PXE Vision: By and For PXEers by Pat Manson
Each PXEer´s journey starts with the shock of discovering that you—or a loved one—has PXE or that the symptoms described long ago as a vague possibility have indeed arrived. Where that journey takes you and how far you progress is largely up to you. It won´t be your doctor, your spouse, your employer or your insurer that will plot your path to recovery. It´ll be you alone. After all, it´s your PXE. Ideally, your journey will end in “recovery,” a place or state of mind where you are capable of leading a happy, fulfilled life, satisfied that you have done your best to regain as much as possible of your former life or to create a new one. But not everyone will get that far. The purpose of this column is to outline what it takes to get all the way there.
Once a person who has sustained a loss gets past the shock/denial phase, he has a big choice to make. This choice will have a profound effect on how that individual lives the rest of his life. For us, this choice can be stated as simply as this: do you want to be PXE or do you want to beat PXE? I have chosen the latter, and I hope you have (or will), too.
I Am Not PXE
There are some patients—certainly not limited to PXEers—who become their disorder. It´s as though their disease isn´t satisfied to just inhabit their bodies; it must possess their personalities as well. We have all known people like this. They have chosen to make their disorder the center of their lives, allowing it to define them. They become obsessed with their disorder, often turning conversations around to discuss their problem. They try to tie every other ailment they have to their disease. Some even feel strangely empowered by their victim status.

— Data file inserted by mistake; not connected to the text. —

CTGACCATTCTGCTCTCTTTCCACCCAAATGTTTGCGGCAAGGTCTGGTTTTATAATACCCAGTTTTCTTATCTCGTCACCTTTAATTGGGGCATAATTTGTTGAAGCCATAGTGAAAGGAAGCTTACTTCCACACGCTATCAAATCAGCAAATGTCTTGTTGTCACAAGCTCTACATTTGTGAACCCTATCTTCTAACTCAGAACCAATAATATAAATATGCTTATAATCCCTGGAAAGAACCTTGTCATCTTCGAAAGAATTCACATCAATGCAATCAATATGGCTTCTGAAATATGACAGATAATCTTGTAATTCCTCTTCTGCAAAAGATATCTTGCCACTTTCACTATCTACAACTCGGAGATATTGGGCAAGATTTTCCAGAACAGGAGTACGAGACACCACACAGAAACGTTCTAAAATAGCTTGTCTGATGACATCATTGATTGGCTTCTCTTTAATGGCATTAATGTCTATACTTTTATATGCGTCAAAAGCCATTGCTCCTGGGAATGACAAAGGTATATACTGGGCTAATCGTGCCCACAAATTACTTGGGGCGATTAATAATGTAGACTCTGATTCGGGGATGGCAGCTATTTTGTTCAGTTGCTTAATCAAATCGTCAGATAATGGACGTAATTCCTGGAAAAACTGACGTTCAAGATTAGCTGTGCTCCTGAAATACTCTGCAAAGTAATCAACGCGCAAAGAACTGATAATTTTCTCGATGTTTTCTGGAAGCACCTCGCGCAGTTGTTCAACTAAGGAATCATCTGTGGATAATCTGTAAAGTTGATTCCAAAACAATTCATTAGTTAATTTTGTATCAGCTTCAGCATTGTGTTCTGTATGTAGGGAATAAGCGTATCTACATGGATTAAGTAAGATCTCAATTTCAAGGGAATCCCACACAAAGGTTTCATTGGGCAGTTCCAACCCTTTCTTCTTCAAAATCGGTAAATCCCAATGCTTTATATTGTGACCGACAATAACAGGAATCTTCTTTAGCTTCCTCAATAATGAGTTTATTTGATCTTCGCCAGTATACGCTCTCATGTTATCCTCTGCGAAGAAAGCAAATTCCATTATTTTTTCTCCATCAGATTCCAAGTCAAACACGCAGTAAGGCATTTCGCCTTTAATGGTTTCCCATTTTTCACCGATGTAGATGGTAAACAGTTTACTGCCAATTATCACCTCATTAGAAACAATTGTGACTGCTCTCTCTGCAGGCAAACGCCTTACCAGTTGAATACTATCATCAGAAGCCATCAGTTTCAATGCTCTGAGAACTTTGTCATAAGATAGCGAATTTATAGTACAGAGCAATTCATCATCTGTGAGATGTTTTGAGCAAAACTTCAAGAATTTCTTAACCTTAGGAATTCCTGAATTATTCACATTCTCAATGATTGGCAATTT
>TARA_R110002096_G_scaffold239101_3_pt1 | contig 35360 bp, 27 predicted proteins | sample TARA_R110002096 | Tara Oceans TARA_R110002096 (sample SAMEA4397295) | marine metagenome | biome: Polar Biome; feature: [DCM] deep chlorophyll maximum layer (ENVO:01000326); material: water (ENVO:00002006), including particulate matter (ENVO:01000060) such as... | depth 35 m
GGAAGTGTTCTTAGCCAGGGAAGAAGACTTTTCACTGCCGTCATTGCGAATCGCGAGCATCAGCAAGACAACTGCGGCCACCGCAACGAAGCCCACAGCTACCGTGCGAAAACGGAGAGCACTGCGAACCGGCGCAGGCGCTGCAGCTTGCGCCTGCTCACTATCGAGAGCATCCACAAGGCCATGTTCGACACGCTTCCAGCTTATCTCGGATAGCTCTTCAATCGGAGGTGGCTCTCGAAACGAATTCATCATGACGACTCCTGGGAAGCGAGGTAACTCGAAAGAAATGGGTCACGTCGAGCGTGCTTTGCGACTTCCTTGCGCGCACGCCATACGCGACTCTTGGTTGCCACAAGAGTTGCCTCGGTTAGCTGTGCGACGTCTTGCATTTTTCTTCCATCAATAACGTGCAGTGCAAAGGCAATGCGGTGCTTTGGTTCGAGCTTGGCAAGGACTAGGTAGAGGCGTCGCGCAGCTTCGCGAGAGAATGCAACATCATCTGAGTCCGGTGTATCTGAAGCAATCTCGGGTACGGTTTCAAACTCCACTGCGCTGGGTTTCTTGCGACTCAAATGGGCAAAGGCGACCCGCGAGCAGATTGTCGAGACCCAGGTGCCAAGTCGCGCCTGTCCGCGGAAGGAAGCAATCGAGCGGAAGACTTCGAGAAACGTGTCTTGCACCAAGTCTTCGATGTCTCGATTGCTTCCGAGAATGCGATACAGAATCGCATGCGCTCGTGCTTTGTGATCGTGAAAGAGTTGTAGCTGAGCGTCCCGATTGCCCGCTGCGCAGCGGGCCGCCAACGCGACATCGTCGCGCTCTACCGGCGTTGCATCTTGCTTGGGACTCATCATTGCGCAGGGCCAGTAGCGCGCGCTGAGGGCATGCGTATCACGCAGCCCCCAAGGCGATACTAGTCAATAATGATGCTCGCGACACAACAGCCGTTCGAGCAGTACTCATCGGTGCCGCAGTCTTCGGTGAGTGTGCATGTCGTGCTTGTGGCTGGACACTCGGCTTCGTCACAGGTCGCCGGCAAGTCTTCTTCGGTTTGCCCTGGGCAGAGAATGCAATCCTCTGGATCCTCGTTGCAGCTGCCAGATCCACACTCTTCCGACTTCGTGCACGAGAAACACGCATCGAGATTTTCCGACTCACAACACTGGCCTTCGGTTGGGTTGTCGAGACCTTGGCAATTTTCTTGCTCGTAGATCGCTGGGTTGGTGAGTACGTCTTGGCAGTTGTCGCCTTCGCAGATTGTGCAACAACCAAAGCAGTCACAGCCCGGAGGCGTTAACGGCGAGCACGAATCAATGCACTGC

There are some who take this unhealthy fixation to an even greater extreme, adopting a passive approach to their disorder, “accepting” whatever their disorder dishes out, rather than striving for the best possible outcome for themselves. I am not particularly religious, but I do believe the popular expression: God helps those who help themselves. To not take advantage of the opportunities available - treatments, physicians, counselors or support groups - is a waste, or worse. Furthermore, I don´t believe we´re empowered by our condition, nor are we improved by it somehow. It´s an obstacle, a hindrance, dammit. If you want to get past that, to recover, you need to get going.
A Multi-Front War
To start with, you will need to attack the enemy - PXE - on several fronts at once. You don´t have the luxury of taking a wait-and-see approach. PXE itself has already taken the offensive, and it´s time you countered. You also cannot afford to wage war on only one front at a time because a loss on any front can mean defeat for you.
Be realistic though: you aren´t going to win each battle. You´re going to suffer some setbacks. Your progress on each front won´t be constant or continuing. It´ll be stop-and-go at times and often one step backwards, two (we hope) steps forward. But you´ve got to keep pushing ahead. Get going! PXE has a head start on you.
I know all this military jargon is corny, but it works. Plus it underscores how strongly I feel about our need - obligation even - to fight back, to give it our best.
Here are the areas on which PXEers must concentrate, the fronts on which we must be prepared to do battle. I plan to explore each of them more fully in future columns.
Each front is nothing less than critical, but this one drives all the others. So nail this one down first. It starts with your medical team.
If you have begun experiencing vision loss, you should, at a minimum, be seeing a retinologist, not just an ophthalmologist. Be sure your retinologist is treating plenty of AMDers (whose CNV is superficially similar to that of PXEers) and has some familiarity with PXE. If your doctor is considering hot laser or PDT, he should also have done a substantial number of them previously. Don´t be afraid to ask about this directly. It´s your body, and you do not want to be a guinea pig.